Previous theoretical studies of metapopulations (e.g., Pulliam 1988; Runge et al. 2006) have suggested that management should focus on patches where demographic rates (survival, reproduction, and growth) are most favorable. Using elasticity analyses of progressively more complex models, we examine when this rule of thumb is correct and when it is not. Firstly, we analyze a deterministic two-patch metapopulation without stage structure. We then add environmental stochasticity. Finally, we include stage structure and a life cycle model that conforms with the softshell clam, Mya arenaria.
One-stage, deterministic model
The transition from λ < 1 to λ > 1 indicates where the metapopulation switches from declining to growing. As one might expect, increasing net reproductive rate in either patch increases the area of parameter space where λ > 1 (shaded areas in Fig. 2). A proportional increase in R1, however, results in a greater proportion of space where λ > 1 than the same increase in R2.
There are instances when E < 1 and λ > 1 (Fig. 2b, d). That is, there are times when the metapopulation growth rate is positive and is more sensitive to net reproductive rate in the bad patch. In these instances, migration rates are such that the majority of the metapopulation is found in the bad patch. The dotted lines on Fig. 2b–d are where the population is evenly distributed among patches. To the left of this line, there are more individuals in patch 1; to the right of this line, there are more individuals in patch 2. Cases where E < 1 and λ > 1 are always below the line. By solving for the stable structure from the matrix (Eq. 2), it can be shown that E < 1 only if the majority of the population is in the bad patch; i.e., that the dashed line in Fig. 2 is always to the right of the dotted line. One might assume that when the majority of individuals are in the bad patch, then metapopulation growth rate would be negative; however, this clearly is not always the case. The above result indicates that increasing R2 has a larger effect because it impacts more individuals than increasing R1. It also suggests that not only should individual patch growth rates be considered when determining where management efforts should be focused, but also the distribution of individuals among patches within the metapopulation.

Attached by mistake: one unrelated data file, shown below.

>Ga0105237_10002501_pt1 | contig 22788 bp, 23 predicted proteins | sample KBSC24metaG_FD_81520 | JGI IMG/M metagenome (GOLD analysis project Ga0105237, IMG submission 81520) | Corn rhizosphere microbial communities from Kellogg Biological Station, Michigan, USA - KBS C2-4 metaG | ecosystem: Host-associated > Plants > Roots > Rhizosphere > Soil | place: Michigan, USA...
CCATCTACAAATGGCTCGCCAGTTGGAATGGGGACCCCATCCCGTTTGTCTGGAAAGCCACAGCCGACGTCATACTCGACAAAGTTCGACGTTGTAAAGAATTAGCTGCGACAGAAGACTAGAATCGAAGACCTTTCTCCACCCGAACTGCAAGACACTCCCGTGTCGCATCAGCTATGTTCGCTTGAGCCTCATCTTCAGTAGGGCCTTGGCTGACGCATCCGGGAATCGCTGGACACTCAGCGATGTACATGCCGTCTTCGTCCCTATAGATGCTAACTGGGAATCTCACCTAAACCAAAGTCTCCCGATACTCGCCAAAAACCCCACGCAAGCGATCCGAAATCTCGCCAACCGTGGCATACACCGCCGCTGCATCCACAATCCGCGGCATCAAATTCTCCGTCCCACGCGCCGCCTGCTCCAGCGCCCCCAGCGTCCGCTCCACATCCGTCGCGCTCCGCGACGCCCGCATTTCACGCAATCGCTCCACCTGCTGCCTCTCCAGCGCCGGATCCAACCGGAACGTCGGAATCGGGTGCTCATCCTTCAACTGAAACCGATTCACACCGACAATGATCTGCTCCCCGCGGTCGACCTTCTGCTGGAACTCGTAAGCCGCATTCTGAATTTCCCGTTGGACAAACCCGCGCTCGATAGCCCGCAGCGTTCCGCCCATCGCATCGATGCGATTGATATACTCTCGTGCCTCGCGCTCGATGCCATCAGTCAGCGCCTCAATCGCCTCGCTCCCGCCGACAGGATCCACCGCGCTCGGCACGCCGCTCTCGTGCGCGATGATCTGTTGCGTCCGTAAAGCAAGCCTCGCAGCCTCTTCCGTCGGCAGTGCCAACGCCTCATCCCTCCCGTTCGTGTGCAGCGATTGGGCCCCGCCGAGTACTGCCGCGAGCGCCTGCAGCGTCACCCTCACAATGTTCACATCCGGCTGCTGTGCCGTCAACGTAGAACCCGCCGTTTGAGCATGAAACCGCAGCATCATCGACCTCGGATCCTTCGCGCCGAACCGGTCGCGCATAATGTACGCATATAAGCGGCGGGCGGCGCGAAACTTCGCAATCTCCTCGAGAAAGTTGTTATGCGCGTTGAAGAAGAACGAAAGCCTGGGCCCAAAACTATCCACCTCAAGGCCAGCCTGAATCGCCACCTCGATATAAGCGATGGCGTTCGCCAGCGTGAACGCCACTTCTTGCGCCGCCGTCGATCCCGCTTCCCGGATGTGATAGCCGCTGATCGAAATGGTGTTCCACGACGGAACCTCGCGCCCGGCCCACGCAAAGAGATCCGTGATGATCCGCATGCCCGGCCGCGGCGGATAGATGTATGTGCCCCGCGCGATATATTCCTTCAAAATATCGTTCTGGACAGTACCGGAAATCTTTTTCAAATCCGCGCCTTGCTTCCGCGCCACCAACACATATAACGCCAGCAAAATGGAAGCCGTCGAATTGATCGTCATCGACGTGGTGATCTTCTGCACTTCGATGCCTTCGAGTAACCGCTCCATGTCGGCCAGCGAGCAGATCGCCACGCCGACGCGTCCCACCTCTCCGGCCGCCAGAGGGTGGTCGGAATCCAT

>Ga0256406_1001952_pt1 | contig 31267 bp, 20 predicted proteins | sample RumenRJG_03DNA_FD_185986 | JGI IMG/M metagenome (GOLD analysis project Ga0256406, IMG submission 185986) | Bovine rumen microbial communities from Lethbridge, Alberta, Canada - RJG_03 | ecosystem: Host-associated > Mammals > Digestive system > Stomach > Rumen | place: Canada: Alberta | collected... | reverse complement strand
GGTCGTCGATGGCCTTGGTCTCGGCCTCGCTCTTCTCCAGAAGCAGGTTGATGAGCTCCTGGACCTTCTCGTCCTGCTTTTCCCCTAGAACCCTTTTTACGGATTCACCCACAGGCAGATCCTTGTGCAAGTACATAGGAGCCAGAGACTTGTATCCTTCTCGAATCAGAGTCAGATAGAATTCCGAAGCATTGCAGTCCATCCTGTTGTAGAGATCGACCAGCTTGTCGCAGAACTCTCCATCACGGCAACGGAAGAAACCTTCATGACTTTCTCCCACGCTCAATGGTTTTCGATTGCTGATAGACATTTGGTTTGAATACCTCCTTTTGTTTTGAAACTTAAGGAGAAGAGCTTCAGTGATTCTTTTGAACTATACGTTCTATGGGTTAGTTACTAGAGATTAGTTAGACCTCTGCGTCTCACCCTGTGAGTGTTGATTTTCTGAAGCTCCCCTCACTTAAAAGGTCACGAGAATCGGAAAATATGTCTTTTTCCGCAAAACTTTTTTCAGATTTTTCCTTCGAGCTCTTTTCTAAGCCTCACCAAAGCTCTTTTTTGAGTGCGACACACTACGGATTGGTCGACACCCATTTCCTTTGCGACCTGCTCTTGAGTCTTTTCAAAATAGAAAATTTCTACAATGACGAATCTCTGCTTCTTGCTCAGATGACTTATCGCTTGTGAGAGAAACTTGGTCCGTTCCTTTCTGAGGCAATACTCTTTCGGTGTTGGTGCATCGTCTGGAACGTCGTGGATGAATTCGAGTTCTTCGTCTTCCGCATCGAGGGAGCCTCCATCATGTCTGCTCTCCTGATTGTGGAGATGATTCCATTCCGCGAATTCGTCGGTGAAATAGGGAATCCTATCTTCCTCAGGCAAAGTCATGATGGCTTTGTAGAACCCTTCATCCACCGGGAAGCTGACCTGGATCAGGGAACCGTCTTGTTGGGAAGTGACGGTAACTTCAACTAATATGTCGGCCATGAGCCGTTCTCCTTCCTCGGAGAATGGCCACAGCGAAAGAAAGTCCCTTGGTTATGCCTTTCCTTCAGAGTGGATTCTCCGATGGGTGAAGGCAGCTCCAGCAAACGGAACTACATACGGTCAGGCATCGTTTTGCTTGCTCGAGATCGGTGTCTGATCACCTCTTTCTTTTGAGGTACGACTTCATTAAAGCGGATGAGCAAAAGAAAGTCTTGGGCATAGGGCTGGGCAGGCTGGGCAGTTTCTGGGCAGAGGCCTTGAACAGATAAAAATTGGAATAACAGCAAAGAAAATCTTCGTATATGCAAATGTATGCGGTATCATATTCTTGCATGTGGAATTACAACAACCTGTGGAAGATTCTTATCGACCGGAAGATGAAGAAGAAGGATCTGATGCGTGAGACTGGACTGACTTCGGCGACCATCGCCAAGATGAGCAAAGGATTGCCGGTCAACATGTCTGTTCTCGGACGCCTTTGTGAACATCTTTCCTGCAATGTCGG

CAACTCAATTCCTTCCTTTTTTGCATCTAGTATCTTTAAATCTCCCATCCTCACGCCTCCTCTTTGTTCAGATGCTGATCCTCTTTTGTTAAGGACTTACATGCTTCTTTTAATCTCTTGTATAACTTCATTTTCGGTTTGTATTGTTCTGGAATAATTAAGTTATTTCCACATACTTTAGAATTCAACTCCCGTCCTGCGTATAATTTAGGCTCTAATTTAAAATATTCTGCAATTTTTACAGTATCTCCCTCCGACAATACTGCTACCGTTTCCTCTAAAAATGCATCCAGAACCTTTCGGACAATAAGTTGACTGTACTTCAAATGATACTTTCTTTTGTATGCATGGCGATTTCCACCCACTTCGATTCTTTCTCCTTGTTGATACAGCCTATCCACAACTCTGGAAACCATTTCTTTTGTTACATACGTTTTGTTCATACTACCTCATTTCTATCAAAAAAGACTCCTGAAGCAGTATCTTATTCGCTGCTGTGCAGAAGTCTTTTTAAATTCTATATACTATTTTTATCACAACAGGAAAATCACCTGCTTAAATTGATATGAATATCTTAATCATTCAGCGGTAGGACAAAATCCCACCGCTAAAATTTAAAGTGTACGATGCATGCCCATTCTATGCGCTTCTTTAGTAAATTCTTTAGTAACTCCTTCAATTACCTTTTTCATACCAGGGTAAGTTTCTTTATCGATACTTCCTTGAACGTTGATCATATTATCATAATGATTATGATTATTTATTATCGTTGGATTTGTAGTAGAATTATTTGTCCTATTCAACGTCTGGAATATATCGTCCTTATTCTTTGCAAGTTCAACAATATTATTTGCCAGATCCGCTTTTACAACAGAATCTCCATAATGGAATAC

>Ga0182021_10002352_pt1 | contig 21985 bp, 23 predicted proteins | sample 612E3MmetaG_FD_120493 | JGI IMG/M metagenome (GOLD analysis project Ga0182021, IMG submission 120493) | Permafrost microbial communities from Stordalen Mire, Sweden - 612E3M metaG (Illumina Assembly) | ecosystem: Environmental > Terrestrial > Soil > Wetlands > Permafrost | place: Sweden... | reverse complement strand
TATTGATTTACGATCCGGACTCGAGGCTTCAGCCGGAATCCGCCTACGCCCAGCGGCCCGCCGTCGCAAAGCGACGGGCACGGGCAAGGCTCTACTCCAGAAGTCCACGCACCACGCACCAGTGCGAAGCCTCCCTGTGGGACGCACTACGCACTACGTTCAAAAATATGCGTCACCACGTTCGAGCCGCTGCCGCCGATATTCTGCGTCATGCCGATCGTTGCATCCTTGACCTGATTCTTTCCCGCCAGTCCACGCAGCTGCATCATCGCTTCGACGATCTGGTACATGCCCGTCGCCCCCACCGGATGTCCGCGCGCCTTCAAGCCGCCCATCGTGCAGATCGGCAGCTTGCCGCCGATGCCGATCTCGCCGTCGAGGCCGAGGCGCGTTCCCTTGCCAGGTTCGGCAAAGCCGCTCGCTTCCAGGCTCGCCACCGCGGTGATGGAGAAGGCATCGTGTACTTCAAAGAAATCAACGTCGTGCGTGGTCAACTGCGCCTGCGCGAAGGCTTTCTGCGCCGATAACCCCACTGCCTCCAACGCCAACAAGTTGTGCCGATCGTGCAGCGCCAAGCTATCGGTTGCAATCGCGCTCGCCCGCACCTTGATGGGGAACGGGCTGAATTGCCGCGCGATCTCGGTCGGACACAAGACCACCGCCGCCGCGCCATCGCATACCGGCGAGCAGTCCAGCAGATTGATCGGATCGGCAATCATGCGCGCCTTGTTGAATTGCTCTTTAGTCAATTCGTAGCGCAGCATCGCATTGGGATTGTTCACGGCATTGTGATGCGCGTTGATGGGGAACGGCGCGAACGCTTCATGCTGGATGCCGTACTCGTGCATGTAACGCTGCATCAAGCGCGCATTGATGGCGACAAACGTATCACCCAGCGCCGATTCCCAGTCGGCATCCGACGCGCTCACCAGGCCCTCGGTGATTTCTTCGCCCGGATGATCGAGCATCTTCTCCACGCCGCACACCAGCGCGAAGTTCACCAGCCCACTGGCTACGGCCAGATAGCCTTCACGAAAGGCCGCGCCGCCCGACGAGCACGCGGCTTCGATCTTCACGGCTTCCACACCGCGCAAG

One-stage, stochastic model
In the case where migration rates are equal (Fig. 4b, c), the majority of metapopulation individuals are located where most individuals originating from the good patch ultimately settle (patch 2 in the case where m1, m2 = 0.9, Fig. 5b; patch 1 in the case where m1, m2 = 0.1, Fig. 5c). Again, the elasticity ratio is greater than 1.
The result changes if emigration from patch 1 is high and emigration from patch 2 is low (Fig. 4d). Migration rates in this case result in more individuals, on average, in patch 2 (Fig. 5d). Consequently, Es < 1 for all combinations of disturbance parameters p and c. These results parallel those of the deterministic model: Es < 1 only if there are a lot more individuals on average in patch 2 than in patch 1. Changes to parameters in patch 2 thus will affect more individuals of the metapopulation, resulting in a proportionally greater increase in metapopulation growth rate.
Es also is affected by disturbance parameters, although to a lesser extent when compared with the effects of migration rates. In general, c has a greater effect on Es than p; contours of Es tend to be more horizontal than vertical in all panels of Fig. 2. That is, the temporal relationship between disturbance at the two patches is more influential on their relative elasticities than the probability that disturbance occurs over any given time period.